Hiring managers’ resistance to seasoned and older workers lies here, but I have also seen this become a problem for some younger workers as well.
When you demonstrate your ability to think differently – to sincerely contemplate another’s perspective, experience, concepts and viewpoints – you are saying that “I am open to new learning.”
Another point on “unlearning” is that sometimes we learned it wrong from the beginning (the method, concept, idea, etc. was flawed) and we have been spouting that same “flawed” thinking for years.
All experience is not valuable experience.
If I say I have 20 years of experience, you would hope that means that I have really learned all sorts of new, different and creative ways to do things or that I have learned how to think about things more deeply and learn from my mistakes. But this is all too often not the case.
Many times, when someone claims 20 years experience that is really just one year of experience repeated 19 more times without any new learning taking place.
In this circumstance, if one learned it wrong during the first year and kept doing it wrong for an additional 19 years, is that the kind of valuable experience a hiring manager is looking for during recruitment. I don’t think so.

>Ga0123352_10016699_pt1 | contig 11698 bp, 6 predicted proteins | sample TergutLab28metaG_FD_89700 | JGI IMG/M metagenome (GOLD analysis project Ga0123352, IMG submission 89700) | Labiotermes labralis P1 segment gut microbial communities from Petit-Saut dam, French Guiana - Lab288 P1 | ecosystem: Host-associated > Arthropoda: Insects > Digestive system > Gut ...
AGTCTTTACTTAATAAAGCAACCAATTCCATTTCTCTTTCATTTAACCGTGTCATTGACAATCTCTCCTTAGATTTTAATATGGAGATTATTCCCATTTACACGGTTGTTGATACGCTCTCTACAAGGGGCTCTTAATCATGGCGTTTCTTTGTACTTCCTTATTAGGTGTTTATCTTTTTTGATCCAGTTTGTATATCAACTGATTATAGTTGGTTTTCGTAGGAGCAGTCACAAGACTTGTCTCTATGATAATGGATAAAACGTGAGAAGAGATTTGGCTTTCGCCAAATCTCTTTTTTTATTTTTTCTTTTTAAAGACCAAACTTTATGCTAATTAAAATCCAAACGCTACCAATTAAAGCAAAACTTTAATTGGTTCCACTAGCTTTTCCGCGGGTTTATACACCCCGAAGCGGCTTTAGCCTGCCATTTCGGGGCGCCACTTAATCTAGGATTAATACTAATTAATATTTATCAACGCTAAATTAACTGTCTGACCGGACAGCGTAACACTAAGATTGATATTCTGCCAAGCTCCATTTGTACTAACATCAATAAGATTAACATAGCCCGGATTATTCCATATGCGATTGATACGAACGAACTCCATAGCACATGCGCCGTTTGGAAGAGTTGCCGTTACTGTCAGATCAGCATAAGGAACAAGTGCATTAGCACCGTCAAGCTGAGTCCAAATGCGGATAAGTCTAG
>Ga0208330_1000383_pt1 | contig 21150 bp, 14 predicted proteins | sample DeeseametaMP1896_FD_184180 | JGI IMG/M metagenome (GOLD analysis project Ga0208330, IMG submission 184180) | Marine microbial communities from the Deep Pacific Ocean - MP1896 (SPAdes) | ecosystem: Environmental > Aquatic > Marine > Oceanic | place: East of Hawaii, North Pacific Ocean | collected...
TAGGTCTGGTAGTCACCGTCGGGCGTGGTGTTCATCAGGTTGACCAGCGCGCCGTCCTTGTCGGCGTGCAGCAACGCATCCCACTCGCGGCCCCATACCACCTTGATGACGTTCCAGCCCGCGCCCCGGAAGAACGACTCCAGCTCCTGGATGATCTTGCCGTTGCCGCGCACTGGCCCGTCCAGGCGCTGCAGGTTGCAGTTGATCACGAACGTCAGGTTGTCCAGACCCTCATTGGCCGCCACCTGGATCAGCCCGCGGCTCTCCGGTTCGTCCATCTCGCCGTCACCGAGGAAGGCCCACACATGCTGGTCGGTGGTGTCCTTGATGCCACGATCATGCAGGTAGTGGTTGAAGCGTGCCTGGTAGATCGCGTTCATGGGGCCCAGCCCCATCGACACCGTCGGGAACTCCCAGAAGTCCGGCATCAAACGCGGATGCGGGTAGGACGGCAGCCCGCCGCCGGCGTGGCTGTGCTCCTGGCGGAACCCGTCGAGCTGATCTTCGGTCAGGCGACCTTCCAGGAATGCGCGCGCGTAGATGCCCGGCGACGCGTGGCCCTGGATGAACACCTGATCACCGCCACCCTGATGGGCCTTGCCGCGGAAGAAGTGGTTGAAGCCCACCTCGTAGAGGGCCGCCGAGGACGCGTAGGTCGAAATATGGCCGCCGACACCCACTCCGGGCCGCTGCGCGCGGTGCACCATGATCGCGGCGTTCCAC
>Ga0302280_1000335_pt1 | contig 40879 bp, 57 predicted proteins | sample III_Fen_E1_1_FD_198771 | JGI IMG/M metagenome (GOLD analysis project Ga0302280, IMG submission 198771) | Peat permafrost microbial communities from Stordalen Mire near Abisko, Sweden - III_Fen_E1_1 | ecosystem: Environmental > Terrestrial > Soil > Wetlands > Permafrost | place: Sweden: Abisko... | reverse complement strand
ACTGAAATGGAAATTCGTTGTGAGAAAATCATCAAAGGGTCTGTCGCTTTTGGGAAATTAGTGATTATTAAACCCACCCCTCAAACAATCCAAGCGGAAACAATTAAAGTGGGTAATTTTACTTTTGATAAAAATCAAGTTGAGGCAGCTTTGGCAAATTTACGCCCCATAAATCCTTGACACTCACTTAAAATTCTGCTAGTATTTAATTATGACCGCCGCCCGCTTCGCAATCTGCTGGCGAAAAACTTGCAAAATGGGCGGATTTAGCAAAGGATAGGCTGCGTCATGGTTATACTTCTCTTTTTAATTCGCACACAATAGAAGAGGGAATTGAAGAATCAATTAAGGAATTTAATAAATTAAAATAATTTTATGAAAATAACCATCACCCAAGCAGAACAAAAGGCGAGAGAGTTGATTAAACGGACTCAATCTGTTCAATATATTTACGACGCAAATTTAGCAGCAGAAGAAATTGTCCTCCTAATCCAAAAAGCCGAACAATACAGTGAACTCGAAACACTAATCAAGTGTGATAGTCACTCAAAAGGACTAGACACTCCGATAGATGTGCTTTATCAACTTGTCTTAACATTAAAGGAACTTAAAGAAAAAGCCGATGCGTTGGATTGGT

Or what about if one learned it well and correctly the first year but got stuck on doing it “that way” so long that he/she never added any new learning or thinking or different perspectives at all for the next 19 years. Is that what leaders want on their teams? I don’t think so.
This is why it is so important to be able to demonstrate that you can “unlearn” when necessary and open up to new ways of doing things.
Ask Great Questions
The shame is not in not knowing something. The shame—and weakness—is in hiding the fact that you don’t know and then asserting your ignorance as if to highlight another person’s shortcomings.
Strong, confident people ask questions, want to elicit new and different ideas, and have no problem admitting they don’t know something. It takes courage to admit you don’t know something or that you made a mistake. Weak-kneed executives and employees don’t travel this road.
One of my graduate school professors told me that “managers make great statements, but leaders ask great questions.” This statement has stuck with me for years, and I am diligent about applying this theory to my own life.
You cannot develop yourself or anyone else if you don’t ask questions. We should ask questions to continue our own learning and development and to challenge those around us to think and contribute on a larger scale.